Definition of mislead in English:

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Pronunciation: /misˈlēd/

verb (past and past participle misled)

[with object]
Cause (someone) to have a wrong idea or impression about someone or something: the government misled the public about the road’s environmental impact
More example sentences
  • I agree with them that the evidence does not support the idea that they deliberately misled anyone.
  • We learnt to be careful about our preconceived ideas misleading us, not making us critical enough.
  • Now if in fact it's not all new money, well, he's misled the Australian public.
deceive, delude, take in, lie to, fool, hoodwink, throw off the scent, pull the wool over someone's eyes, misguide, misinform, give wrong information to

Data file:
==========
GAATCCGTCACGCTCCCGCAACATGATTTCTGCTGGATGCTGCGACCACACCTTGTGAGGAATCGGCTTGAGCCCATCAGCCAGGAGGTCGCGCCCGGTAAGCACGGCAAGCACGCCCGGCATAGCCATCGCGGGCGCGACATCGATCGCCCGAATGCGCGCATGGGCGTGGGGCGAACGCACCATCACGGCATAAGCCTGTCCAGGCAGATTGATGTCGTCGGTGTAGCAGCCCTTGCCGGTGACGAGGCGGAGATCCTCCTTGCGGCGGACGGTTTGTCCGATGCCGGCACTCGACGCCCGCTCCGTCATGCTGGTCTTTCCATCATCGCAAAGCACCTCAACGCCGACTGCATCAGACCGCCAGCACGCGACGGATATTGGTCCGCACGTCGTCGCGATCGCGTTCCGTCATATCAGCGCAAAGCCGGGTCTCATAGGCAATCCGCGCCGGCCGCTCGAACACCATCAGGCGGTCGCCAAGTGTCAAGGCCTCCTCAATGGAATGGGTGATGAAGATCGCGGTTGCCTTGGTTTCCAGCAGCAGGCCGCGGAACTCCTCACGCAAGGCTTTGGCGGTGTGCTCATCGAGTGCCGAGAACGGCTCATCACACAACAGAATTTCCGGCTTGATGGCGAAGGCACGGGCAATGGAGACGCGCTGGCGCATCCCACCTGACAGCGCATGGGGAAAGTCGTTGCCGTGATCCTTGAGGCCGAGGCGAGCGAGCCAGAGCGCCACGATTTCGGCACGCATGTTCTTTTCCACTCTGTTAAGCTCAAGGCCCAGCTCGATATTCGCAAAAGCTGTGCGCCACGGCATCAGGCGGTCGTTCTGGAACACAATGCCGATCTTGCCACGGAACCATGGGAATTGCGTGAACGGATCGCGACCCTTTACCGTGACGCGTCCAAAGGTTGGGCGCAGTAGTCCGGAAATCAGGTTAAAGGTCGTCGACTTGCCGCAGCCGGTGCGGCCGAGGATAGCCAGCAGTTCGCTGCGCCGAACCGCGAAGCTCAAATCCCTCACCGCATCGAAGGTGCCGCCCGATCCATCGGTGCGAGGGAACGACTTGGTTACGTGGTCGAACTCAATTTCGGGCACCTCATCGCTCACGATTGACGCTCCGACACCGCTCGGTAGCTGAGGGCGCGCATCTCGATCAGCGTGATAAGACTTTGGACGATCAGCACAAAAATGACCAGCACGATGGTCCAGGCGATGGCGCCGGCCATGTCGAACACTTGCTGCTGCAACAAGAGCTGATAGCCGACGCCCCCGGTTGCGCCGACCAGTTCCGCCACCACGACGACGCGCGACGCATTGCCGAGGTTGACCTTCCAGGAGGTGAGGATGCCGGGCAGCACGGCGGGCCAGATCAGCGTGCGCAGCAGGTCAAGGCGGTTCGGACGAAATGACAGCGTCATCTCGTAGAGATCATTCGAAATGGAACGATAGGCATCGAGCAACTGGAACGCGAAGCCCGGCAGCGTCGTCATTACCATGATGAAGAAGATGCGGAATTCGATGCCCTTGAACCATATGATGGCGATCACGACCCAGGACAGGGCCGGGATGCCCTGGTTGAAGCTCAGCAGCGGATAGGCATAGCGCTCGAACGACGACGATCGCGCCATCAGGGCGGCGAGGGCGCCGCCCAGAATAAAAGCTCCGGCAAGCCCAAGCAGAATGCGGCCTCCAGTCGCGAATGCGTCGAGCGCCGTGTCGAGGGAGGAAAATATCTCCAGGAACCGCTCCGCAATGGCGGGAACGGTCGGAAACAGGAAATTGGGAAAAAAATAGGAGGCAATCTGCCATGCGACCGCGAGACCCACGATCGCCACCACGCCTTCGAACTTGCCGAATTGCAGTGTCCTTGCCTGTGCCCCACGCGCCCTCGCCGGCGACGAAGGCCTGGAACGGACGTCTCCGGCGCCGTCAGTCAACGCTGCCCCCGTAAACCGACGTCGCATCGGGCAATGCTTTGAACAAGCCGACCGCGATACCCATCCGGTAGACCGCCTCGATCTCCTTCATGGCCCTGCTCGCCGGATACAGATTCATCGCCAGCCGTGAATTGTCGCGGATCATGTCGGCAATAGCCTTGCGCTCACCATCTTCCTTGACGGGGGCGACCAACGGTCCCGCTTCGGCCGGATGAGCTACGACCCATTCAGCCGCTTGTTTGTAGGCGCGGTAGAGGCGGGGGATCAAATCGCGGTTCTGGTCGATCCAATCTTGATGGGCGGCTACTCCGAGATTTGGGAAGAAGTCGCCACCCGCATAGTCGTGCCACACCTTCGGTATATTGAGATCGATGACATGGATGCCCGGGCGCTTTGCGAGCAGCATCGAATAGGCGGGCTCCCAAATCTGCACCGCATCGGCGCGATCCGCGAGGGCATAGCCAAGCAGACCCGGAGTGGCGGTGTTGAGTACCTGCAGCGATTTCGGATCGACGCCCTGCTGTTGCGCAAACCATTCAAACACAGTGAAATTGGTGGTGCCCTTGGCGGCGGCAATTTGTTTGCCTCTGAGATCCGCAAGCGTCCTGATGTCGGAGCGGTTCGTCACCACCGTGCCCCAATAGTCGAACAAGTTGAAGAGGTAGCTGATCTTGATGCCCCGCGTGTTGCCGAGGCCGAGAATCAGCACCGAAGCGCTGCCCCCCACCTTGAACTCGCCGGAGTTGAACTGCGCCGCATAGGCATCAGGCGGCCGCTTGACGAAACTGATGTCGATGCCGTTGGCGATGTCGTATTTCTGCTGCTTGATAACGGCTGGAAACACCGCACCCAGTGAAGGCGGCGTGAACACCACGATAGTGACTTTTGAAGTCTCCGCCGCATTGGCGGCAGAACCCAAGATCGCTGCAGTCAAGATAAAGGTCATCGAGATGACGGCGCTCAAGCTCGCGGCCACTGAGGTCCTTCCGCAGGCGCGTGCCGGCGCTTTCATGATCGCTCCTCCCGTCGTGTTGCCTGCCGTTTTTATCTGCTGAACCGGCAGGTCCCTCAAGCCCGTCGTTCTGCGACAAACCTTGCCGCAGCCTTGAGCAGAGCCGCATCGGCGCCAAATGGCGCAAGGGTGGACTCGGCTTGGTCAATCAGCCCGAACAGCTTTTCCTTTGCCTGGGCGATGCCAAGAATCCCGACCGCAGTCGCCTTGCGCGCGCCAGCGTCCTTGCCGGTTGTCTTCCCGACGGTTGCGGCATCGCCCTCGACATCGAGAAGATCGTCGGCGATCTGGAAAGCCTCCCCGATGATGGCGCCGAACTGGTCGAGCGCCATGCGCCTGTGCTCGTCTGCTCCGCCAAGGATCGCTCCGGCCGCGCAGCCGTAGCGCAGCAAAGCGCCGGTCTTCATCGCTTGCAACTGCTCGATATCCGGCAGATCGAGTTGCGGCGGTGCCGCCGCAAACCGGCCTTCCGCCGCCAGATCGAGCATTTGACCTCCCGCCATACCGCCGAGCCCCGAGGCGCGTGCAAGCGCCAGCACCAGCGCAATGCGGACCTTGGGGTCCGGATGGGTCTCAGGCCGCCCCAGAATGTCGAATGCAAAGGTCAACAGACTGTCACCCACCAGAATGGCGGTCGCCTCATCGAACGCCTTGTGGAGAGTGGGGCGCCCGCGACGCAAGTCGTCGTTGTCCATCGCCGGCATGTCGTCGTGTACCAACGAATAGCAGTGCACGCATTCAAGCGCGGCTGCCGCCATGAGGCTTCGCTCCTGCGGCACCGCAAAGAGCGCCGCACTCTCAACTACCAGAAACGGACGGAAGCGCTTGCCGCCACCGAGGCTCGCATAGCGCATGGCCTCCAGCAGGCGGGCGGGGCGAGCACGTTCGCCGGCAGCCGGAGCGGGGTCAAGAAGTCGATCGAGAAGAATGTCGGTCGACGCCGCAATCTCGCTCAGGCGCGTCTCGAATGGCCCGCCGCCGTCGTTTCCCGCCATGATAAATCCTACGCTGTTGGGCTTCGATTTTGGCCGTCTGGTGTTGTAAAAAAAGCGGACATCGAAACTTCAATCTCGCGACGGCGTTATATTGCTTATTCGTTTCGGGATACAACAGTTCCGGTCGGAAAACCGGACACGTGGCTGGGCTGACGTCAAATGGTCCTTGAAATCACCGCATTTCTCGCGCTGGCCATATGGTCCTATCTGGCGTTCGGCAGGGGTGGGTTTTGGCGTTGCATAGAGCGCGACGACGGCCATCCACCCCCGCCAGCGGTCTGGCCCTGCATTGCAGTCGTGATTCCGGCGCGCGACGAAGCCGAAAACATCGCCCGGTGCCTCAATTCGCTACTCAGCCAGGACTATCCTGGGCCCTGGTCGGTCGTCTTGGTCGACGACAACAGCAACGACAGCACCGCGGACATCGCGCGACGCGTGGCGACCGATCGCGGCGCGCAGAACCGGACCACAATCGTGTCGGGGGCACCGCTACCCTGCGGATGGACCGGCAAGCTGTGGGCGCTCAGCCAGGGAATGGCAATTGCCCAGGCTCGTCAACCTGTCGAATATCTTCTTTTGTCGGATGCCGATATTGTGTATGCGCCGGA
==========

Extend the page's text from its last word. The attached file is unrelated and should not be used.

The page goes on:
informal lead up the garden path, take for a ride, give someone a bum steer



Example sentences
  • Do you really want to continue with a misleader?
  • Isolation could not be overcome by clever tactical adaptation to supposed political reality, but only through the protracted and at times painful struggle to cut a path to the working class through a struggle against its misleaders.
  • This requires a political struggle not only against Labour, which openly represents the class enemy, but also against the bureaucratic misleaders of the trade unions who act as the government's fifth column.

Words that rhyme with mislead

accede, bead, Bede, bleed, breed, cede, concede, creed, deed, Eid, exceed, feed, Gide, God speed, greed, he'd, heed, impede, interbreed, intercede, Jamshid, knead, lead, mead, Mede, meed, misdeed, misread, need, plead, proceed, read, rede, reed, Reid, retrocede, screed, secede, seed, she'd, speed, stampede, steed, succeed, supersede, Swede, tweed, weak-kneed, we'd, weed

For editors and proofreaders

Syllabification: mis·lead

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